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# Calculus Study Guide

To “Learn Calculus”, pick a goal below. This is an honest, realistic and self-motivating learning plan.

• Focus on bang for the buck: What’s the best way to spend 10 minutes? 2 hours?
• Explore analogies, diagrams, and examples before diving into the technical details.
• See learning as a progressive journey of discovery, not an all-or-nothing accomplishment.

## Goal: Quick Insight (1 minute)

Calculus is the art of splitting patterns apart (X-rays, derivatives) and gluing patterns together (Time-lapses, integrals). Sometimes we can cleverly re-arrange the pattern to find a new insight.

A circle can be split into rings:

And the rings turned into a triangle:

Wow! We found the circle’s area in a simpler way. Welcome to Calculus.

Checkpoint:

## Goal: Intuitive Appreciation (30 mins)

Checkpoint: Describe, in your own words:

• What Calculus does
• X-Ray Vision
• Time-lapse Vision
• The tradeoffs when splitting a circle into rings, wedges, or boards
• How to build a 3d shape from 2d parts

## Goal: Technical Description (30 mins)

Checkpoint: Describe, in your own words:

• Integral
• Derivative
• Integrand (a single step)
• Bounds of integration

Skills:

• Describe a Calculus action (splitting a circle into rings) using the official language
• Enter the official language into Wolfram Alpha to solve the problem

## Goal: Theory I (30 mins)

Checkpoint: Describe, in your own words:

• How integrals/derivatives relate to multiplication/division

Skills:

• Find the derivative/integral of a line
• Find the derivative/integral of a constant
• Find the derivative/integral of a square
• Recognize the common notations for the derivative
• Estimate the change in $f(x) = x^2$ using a step of size $dx$

## Goal: Theory II (1 hour)

Checkpoint: Describe, in your own words:

• How an infinite process can have a finite result
• How a process with limited precision can point to a perfect result
• The formal definition of the derivative
• Estimate the change in $f(x) = x^2$ using a step of size $dx$, and let $dx$ go to zero. Verify the limit using Wolfram Alpha.
• The Fundamental Theorem of Calculus (FTOC)

Derive and put into your own words:

• The addition rule: $(f + g)’ = ?$
• The product rule: $(f * g)’ = ?$
• The inverse rule: $(\frac{1}{x})’ = ?$
• The power rule: $(x^n)’ = ?$
• The quotient rule: $(\frac{f}{g})’ = ?$
• Solve $\frac{d}{dx} 3x^5$ on your own and verify with Wolfram Alpha
• Solve $\int 2x^2$ on your own and verify with Wolfram Alpha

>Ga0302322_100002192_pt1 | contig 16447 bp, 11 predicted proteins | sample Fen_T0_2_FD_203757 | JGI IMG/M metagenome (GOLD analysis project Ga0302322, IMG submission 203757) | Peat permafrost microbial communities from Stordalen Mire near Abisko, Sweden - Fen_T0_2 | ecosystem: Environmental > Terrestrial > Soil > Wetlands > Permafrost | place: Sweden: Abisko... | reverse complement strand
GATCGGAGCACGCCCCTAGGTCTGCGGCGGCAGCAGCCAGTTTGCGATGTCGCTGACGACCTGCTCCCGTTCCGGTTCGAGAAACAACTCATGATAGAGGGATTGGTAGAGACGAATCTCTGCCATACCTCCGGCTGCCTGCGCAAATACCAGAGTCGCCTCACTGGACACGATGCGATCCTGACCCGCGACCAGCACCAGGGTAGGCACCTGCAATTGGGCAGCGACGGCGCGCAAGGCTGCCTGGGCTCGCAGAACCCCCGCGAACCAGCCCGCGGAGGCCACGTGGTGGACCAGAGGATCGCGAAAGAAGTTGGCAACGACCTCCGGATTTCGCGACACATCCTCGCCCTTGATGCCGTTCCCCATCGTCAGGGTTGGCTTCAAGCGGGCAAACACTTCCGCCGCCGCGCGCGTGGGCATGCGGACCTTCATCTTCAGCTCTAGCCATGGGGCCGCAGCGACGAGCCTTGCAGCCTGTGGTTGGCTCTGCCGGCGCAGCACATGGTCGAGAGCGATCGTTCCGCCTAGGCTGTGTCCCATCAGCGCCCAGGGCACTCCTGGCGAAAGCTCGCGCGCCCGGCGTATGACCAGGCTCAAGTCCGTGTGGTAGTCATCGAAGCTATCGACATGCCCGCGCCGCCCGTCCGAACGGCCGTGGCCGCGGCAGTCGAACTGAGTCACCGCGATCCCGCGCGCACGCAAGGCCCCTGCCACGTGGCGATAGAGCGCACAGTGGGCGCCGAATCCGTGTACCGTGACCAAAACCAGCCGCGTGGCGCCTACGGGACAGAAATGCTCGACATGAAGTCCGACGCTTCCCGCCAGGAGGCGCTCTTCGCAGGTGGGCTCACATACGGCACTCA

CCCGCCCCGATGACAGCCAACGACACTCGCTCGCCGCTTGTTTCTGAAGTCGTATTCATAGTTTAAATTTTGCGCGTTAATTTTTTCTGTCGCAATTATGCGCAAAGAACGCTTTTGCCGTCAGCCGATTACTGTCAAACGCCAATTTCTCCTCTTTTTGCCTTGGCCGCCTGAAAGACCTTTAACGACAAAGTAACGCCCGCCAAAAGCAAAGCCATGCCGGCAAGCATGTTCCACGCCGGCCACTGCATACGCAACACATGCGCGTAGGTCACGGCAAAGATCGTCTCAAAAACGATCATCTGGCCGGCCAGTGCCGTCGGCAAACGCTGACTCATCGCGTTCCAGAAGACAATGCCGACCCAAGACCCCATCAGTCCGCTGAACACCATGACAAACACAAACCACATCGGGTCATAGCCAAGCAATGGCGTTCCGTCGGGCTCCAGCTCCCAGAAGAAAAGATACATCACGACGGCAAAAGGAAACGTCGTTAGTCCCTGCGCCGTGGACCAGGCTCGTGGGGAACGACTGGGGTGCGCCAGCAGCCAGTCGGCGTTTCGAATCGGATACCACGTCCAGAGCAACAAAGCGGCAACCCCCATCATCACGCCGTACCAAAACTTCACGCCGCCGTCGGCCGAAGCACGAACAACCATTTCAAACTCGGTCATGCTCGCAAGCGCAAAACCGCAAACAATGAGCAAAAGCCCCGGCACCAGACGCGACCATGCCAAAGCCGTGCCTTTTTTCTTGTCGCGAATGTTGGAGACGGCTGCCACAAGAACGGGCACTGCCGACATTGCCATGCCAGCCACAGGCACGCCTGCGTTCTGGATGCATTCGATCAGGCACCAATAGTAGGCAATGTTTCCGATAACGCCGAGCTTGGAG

## Goal: Basic Problem Solving (1 hour)

Checkpoint: Describe how to turn the circumference of a circle into the area of a circle:

• Explain your plan in plain English
• Explain your plan using the official math notation
• Apply the rules of Calculus to your equation and calculate the result
• Verify the result using Wolfram Alpha
• Repeat the steps above, turning the area of a circle into the volume of a sphere
• Repeat the steps above, turning the volume of a sphere into the surface area of a sphere

## Goal: Hey, I really need to pass this course! (12 weeks)

Gotcha. The best use of time is still spending a few hours on the above goals, to build a solid intuition. Then, begin your Calculus course, such as:

• Elementary Calculus: An Infinitesimal Approach by Jerome Keisler (2002). This book is based on infinitesimals (an alternative to limits, which I like) and has plenty of practice problems. Available in print or free online.

• Calculus Made Easy by Silvanus Thompson (1914). This book follows the traditional limit approach, and is written in a down-to-earth style. Available on Project Gutenberg and print.

• MIT 1801: Single Variable Calculus. Includes video lectures, assignments, exams, and solutions. Available free online.

As you go through the traditional course, keep this in mind:

• Review the intuitive definition. Rephrase technical definitions in terms that make sense to you.

• It’s completely fine to use online tools for help. When stuck, get a hint, fix your mistakes, and try solving a new problem on your own.

• Relate graphs back to shapes. Most courses emphasize graphs and slopes; convert the concepts to shapes to help visualize them.

• Skip limits if you get stuck. Limits (and infinitesimals) were invented after the majority of Calculus. If you struggle, move on and return later.

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[^1]: Visit http://betterexplained.com/calculus/book for clickable URLs.

Analogy: Calculus flipbook.

Derivative is the pattern you are adding. Integral is [flipping] through all the results and seeing the overall timelapse. What are you building up to?

“Rate of change” => amount of “red” you are adding. Slope is a percentage relative to the size of the step you made. Are you making changes as big as your current step? Negative? etc.

Highlight the change you are seeing each time [value of derivative at this time].